As I got more into the startup scene, I became a quick study of the Lean Startup model. Where building a start up is about validated learning through a build, measure, learn loop (see the figure). You go through this loop to get to product/market fit. If done properly you iterate through the loop quicker each time. What I had not realized is that I pretty much ended up applying the principles to myself, but at a more macro level. I thought my idea was the product, but really I was the product and the market was the best environment for me to express my vision right now.
Lean Startup Validation of POM
Here I will go through the steps I went through to find that product/market fit over a very fast-paced 6 weeks.
I have the entrepreneurial skills to create an idea, attract a team, and develop an ecosystem for success.
This is where I started out. If this hypothesis was not true then I might as well marry rich (JK!!!) or keep working for someone.
Develop a pitch around an idea.
I was peddling around a pitch as a way to prove out my assertion. No code or deep research was needed. I just needed enough effort to be able to talk articulately about my idea and see if it resonated with anyone.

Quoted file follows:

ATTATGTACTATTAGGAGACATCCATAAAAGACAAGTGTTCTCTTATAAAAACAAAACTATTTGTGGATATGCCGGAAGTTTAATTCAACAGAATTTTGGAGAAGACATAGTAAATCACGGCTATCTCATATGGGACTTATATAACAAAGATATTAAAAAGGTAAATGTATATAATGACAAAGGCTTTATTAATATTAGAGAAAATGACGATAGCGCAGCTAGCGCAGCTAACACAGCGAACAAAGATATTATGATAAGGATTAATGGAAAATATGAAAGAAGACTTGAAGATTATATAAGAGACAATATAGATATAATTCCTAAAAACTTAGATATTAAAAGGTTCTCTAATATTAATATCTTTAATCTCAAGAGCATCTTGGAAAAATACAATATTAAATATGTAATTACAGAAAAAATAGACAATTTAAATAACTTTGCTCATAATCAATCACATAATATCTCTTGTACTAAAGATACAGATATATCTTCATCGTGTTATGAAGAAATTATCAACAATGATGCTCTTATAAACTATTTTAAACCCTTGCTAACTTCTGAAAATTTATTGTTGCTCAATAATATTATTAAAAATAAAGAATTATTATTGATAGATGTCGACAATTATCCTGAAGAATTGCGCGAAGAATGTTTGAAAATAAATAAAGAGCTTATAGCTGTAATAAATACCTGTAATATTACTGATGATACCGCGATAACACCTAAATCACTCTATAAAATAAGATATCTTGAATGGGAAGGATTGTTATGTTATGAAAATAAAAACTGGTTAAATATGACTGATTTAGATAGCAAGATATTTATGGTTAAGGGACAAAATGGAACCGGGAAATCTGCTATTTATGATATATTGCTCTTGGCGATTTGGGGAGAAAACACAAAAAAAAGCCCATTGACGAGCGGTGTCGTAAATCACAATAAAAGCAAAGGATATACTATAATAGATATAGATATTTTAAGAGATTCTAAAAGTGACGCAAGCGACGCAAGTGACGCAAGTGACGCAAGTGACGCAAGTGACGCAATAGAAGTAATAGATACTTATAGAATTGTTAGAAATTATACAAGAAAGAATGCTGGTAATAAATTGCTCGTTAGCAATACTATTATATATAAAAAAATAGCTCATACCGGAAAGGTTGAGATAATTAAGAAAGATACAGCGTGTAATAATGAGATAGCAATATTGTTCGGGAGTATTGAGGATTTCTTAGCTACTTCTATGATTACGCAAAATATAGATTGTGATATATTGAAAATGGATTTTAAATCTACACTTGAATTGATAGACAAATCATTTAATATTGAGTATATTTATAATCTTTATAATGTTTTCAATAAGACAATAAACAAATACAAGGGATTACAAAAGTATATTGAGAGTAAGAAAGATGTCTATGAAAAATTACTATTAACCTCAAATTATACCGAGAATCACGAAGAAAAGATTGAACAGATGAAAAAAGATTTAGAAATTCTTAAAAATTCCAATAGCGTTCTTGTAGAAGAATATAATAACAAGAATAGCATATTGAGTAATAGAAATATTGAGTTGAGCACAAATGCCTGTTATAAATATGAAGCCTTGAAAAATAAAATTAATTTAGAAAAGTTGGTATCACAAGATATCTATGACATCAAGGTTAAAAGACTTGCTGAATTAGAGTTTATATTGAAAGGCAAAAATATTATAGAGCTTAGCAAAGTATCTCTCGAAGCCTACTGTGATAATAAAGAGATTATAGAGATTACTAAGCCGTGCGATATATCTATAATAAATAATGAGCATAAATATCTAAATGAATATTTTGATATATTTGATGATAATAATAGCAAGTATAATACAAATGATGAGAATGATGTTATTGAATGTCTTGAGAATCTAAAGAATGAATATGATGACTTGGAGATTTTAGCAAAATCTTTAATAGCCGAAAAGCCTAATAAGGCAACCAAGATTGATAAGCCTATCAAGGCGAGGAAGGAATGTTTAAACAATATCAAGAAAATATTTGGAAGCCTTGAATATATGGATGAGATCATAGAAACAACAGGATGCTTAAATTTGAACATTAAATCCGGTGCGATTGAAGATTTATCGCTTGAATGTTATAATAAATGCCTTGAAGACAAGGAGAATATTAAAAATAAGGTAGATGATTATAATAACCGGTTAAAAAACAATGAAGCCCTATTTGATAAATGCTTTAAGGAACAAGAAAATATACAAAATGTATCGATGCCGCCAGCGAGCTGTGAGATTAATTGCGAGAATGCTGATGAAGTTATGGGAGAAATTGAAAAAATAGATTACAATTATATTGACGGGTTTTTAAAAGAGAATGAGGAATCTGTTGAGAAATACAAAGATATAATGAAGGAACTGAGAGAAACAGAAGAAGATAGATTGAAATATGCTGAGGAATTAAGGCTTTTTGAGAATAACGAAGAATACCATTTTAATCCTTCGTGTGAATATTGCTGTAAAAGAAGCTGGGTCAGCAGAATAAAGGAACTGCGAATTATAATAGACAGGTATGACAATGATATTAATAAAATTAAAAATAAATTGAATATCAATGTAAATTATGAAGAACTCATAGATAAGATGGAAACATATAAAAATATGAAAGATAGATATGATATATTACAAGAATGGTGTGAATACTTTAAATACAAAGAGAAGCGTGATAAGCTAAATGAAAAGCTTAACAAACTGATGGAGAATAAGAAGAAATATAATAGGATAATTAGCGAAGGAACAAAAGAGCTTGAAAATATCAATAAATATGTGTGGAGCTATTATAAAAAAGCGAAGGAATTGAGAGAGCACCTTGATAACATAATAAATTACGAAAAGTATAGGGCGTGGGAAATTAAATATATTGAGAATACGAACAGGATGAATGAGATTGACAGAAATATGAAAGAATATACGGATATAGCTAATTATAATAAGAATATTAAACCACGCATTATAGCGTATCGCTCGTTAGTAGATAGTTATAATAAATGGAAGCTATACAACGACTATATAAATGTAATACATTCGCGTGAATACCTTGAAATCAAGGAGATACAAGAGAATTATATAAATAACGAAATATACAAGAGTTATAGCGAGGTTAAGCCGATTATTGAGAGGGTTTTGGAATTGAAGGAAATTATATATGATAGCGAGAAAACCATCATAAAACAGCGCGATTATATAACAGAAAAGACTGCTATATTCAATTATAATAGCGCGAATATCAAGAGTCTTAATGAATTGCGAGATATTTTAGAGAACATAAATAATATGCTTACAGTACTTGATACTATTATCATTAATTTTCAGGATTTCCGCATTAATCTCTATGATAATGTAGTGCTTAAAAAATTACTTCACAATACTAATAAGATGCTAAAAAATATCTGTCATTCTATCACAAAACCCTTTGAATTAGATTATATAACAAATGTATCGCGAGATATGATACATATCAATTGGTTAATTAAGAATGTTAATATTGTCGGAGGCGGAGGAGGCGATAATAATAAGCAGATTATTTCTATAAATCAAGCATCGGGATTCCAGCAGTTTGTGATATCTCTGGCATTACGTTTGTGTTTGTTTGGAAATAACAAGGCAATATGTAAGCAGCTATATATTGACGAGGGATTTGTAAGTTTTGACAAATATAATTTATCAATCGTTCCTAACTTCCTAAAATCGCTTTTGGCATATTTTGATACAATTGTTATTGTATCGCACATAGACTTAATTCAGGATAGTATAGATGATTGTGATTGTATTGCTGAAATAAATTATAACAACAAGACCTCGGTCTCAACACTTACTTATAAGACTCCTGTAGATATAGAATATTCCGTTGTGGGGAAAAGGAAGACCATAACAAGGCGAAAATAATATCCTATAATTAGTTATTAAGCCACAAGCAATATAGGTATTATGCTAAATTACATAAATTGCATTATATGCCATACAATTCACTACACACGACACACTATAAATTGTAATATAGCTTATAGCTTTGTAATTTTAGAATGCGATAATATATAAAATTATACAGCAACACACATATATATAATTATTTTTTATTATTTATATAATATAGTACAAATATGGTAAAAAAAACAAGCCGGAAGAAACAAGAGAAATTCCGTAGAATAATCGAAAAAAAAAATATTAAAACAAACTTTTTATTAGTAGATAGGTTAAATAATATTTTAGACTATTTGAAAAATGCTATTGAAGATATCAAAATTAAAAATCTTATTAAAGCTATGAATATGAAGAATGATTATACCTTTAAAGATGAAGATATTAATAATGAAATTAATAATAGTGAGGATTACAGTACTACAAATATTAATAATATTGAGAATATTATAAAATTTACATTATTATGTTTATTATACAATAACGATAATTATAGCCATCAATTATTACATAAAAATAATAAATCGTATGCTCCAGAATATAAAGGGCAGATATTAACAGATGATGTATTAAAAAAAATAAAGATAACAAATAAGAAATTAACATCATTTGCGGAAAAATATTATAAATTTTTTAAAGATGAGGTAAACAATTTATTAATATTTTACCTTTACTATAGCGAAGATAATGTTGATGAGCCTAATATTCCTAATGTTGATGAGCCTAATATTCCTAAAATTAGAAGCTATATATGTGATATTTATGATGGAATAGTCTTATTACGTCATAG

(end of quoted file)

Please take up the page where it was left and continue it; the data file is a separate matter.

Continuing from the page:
- Can I build a team? Pariba team at Startup Weekend Education
With just a 1 minute pitch gathered a 6 person team and delivered a great presentation after 54 hours of work.
- Can I build a base of potential advisers? – Latino2 conference reinforced support from LATISM, SHPE, and the White House.
Being on a “Latinas in Technology” panel afforded me the opportunity to tell my Startup weekend story and gather a lot of great feedback and new contacts.
- Do I really have entrepreneurial potential? – Accepted into Founder Institute, a very competitive incubator program.
- Can I get attention of others at scale? – Social network grew 100+%, Klout score shot up to 55.
- I learned that I have the charisma to get people excited even if my idea sucks. Being in leadership positions for so long, I have picked up the skills to deliver a memorable presentation to a crowd. And for one on one interactions, it turns out that I know a thing or two about “Building instant connections.” See Ecorner talk by Ori Brafman. So am I just a good sales person? I need to test that next round.